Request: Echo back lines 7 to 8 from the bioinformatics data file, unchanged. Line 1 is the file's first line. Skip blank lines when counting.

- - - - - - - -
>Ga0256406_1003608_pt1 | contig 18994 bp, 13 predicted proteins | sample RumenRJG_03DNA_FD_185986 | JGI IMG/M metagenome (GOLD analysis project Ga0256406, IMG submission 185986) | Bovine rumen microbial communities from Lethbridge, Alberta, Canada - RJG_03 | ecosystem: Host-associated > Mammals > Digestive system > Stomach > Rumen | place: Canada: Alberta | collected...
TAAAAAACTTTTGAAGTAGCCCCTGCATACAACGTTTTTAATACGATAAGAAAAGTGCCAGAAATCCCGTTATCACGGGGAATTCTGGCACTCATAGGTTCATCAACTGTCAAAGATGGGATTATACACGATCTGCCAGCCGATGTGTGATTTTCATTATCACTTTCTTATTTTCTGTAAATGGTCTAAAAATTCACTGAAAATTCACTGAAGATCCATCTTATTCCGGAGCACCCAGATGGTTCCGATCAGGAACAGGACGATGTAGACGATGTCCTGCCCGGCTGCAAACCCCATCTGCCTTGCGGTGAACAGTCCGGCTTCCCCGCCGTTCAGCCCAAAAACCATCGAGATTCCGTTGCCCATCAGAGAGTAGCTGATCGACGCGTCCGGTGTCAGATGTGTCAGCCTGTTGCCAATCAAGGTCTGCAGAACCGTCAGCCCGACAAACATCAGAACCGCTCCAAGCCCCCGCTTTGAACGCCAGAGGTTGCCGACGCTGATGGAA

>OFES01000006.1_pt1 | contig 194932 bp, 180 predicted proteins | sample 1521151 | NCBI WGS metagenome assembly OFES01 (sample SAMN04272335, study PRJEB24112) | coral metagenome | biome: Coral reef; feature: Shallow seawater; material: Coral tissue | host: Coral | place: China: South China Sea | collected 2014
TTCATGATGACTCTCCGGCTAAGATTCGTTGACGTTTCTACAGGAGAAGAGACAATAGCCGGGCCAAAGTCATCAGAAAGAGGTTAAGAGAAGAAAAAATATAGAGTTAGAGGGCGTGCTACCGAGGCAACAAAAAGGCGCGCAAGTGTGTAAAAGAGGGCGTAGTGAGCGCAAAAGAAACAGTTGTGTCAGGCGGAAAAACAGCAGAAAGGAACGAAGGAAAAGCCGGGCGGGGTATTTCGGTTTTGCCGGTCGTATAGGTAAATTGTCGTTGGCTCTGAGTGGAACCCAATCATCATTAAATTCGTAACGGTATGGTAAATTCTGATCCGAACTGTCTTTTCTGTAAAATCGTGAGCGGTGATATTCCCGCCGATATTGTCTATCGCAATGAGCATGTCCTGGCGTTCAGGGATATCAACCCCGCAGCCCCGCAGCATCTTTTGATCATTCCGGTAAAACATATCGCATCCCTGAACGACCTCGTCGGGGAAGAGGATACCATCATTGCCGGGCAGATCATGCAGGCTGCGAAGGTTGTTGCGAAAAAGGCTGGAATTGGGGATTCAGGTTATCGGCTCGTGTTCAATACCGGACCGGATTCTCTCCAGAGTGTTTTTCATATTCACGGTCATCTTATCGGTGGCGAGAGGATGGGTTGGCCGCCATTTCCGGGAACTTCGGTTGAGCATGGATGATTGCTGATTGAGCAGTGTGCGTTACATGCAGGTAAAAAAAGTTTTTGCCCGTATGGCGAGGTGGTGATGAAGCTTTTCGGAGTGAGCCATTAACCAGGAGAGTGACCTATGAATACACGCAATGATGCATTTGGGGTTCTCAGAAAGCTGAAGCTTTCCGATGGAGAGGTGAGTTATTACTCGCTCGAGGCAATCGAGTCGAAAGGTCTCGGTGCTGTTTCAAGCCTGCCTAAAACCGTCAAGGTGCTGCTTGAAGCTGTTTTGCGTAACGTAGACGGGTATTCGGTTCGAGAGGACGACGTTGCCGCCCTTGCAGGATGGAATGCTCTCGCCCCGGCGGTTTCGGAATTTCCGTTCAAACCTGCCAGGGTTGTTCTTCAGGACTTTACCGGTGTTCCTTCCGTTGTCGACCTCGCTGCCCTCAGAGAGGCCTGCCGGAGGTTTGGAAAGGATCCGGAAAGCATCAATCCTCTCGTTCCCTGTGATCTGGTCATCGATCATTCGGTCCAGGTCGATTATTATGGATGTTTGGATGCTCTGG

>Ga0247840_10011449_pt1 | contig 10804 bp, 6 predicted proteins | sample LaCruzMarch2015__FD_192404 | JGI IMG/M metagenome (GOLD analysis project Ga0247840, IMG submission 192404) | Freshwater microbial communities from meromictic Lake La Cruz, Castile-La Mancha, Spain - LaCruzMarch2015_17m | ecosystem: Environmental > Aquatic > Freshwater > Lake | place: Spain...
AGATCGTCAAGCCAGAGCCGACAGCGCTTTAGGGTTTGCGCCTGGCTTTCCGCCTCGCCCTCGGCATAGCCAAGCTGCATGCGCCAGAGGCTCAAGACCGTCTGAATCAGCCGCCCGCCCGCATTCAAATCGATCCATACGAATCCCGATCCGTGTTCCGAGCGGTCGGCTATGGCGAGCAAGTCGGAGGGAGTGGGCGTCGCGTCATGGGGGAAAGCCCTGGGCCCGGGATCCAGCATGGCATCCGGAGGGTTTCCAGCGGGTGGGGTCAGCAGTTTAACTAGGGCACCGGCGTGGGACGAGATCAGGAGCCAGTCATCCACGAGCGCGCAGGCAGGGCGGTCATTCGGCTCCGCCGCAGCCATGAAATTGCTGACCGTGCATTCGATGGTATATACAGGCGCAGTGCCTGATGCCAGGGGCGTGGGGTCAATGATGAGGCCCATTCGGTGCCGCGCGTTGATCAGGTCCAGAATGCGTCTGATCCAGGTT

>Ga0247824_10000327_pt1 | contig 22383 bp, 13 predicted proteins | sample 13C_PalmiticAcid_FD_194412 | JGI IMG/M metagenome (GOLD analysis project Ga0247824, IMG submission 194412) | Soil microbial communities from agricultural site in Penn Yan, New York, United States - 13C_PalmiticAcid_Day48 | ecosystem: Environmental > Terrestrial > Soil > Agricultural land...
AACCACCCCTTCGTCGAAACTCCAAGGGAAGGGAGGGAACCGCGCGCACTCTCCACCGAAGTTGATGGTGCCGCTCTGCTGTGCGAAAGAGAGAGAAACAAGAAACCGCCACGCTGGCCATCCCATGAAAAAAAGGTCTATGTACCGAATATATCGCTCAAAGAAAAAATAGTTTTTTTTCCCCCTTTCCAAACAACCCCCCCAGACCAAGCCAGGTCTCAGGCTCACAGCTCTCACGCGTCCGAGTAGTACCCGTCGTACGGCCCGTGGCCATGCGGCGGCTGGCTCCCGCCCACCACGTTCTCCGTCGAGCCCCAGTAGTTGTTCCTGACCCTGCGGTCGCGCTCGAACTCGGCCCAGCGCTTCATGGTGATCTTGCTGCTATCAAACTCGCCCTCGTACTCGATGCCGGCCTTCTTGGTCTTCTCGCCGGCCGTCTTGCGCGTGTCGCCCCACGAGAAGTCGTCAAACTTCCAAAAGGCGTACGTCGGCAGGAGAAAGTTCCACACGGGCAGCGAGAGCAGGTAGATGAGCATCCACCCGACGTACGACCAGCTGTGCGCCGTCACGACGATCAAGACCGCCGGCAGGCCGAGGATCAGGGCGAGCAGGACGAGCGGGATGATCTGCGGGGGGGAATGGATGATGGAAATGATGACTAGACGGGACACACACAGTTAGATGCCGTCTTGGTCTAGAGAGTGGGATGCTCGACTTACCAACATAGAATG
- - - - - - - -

>Ga0247824_10000327_pt1 | contig 22383 bp, 13 predicted proteins | sample 13C_PalmiticAcid_FD_194412 | JGI IMG/M metagenome (GOLD analysis project Ga0247824, IMG submission 194412) | Soil microbial communities from agricultural site in Penn Yan, New York, United States - 13C_PalmiticAcid_Day48 | ecosystem: Environmental > Terrestrial > Soil > Agricultural land...
AACCACCCCTTCGTCGAAACTCCAAGGGAAGGGAGGGAACCGCGCGCACTCTCCACCGAAGTTGATGGTGCCGCTCTGCTGTGCGAAAGAGAGAGAAACAAGAAACCGCCACGCTGGCCATCCCATGAAAAAAAGGTCTATGTACCGAATATATCGCTCAAAGAAAAAATAGTTTTTTTTCCCCCTTTCCAAACAACCCCCCCAGACCAAGCCAGGTCTCAGGCTCACAGCTCTCACGCGTCCGAGTAGTACCCGTCGTACGGCCCGTGGCCATGCGGCGGCTGGCTCCCGCCCACCACGTTCTCCGTCGAGCCCCAGTAGTTGTTCCTGACCCTGCGGTCGCGCTCGAACTCGGCCCAGCGCTTCATGGTGATCTTGCTGCTATCAAACTCGCCCTCGTACTCGATGCCGGCCTTCTTGGTCTTCTCGCCGGCCGTCTTGCGCGTGTCGCCCCACGAGAAGTCGTCAAACTTCCAAAAGGCGTACGTCGGCAGGAGAAAGTTCCACACGGGCAGCGAGAGCAGGTAGATGAGCATCCACCCGACGTACGACCAGCTGTGCGCCGTCACGACGATCAAGACCGCCGGCAGGCCGAGGATCAGGGCGAGCAGGACGAGCGGGATGATCTGCGGGGGGGAATGGATGATGGAAATGATGACTAGACGGGACACACACAGTTAGATGCCGTCTTGGTCTAGAGAGTGGGATGCTCGACTTACCAACATAGAATG